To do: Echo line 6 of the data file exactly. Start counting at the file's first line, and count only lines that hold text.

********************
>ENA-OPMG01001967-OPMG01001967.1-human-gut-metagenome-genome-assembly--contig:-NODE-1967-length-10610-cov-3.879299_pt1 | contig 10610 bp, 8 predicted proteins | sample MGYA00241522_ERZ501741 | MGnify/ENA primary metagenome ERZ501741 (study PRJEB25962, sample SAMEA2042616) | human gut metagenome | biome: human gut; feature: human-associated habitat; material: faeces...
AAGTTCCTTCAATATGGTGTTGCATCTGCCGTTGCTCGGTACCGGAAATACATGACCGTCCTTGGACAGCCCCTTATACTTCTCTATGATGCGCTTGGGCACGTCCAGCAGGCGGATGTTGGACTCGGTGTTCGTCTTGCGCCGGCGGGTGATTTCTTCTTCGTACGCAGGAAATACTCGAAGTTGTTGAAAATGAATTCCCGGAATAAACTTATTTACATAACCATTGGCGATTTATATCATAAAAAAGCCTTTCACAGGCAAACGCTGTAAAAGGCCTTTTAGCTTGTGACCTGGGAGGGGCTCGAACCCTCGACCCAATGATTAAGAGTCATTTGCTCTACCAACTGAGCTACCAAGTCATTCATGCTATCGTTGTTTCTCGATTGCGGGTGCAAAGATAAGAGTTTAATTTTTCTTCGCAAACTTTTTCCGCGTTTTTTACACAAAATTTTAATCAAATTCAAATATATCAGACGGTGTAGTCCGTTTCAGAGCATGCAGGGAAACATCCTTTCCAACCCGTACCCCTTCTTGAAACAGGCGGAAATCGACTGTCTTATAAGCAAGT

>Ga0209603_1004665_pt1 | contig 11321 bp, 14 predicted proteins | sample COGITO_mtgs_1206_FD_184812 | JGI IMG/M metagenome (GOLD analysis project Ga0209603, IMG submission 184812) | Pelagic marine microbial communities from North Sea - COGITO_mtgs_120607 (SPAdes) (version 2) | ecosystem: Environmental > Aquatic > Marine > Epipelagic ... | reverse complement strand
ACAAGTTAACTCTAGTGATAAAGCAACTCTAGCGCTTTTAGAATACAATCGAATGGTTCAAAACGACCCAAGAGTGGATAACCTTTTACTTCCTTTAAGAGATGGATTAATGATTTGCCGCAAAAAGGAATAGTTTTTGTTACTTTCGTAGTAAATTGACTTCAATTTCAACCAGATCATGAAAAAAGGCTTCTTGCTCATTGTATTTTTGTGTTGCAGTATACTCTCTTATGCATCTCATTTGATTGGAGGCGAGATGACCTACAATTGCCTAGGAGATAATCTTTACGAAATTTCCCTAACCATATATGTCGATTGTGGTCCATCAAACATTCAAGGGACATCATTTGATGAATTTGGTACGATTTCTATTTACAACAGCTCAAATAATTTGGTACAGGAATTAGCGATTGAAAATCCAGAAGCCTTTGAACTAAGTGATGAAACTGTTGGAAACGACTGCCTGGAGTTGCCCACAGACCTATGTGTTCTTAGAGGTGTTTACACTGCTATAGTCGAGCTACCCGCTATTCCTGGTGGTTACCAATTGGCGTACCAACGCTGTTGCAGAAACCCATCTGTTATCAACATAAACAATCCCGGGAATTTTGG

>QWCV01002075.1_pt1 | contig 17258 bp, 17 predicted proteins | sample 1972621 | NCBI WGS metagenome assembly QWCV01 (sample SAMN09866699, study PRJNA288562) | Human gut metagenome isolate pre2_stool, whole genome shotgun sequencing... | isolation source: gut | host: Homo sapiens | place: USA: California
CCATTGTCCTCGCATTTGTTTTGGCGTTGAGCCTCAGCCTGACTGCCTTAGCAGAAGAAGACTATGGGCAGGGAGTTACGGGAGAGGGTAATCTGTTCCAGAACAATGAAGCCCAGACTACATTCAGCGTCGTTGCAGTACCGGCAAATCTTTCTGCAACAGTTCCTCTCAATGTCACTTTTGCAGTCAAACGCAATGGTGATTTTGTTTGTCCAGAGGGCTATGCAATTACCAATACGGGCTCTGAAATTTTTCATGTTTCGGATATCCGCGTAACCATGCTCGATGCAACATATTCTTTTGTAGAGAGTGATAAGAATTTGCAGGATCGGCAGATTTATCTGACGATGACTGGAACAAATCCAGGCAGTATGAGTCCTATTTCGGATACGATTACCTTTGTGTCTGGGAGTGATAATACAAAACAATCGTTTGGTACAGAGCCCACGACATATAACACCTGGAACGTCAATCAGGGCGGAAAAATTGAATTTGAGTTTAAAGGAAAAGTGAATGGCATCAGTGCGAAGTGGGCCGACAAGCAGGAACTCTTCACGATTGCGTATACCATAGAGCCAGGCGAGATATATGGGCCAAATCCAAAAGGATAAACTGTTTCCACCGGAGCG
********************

CCATTGTCCTCGCATTTGTTTTGGCGTTGAGCCTCAGCCTGACTGCCTTAGCAGAAGAAGACTATGGGCAGGGAGTTACGGGAGAGGGTAATCTGTTCCAGAACAATGAAGCCCAGACTACATTCAGCGTCGTTGCAGTACCGGCAAATCTTTCTGCAACAGTTCCTCTCAATGTCACTTTTGCAGTCAAACGCAATGGTGATTTTGTTTGTCCAGAGGGCTATGCAATTACCAATACGGGCTCTGAAATTTTTCATGTTTCGGATATCCGCGTAACCATGCTCGATGCAACATATTCTTTTGTAGAGAGTGATAAGAATTTGCAGGATCGGCAGATTTATCTGACGATGACTGGAACAAATCCAGGCAGTATGAGTCCTATTTCGGATACGATTACCTTTGTGTCTGGGAGTGATAATACAAAACAATCGTTTGGTACAGAGCCCACGACATATAACACCTGGAACGTCAATCAGGGCGGAAAAATTGAATTTGAGTTTAAAGGAAAAGTGAATGGCATCAGTGCGAAGTGGGCCGACAAGCAGGAACTCTTCACGATTGCGTATACCATAGAGCCAGGCGAGATATATGGGCCAAATCCAAAAGGATAAACTGTTTCCACCGGAGCG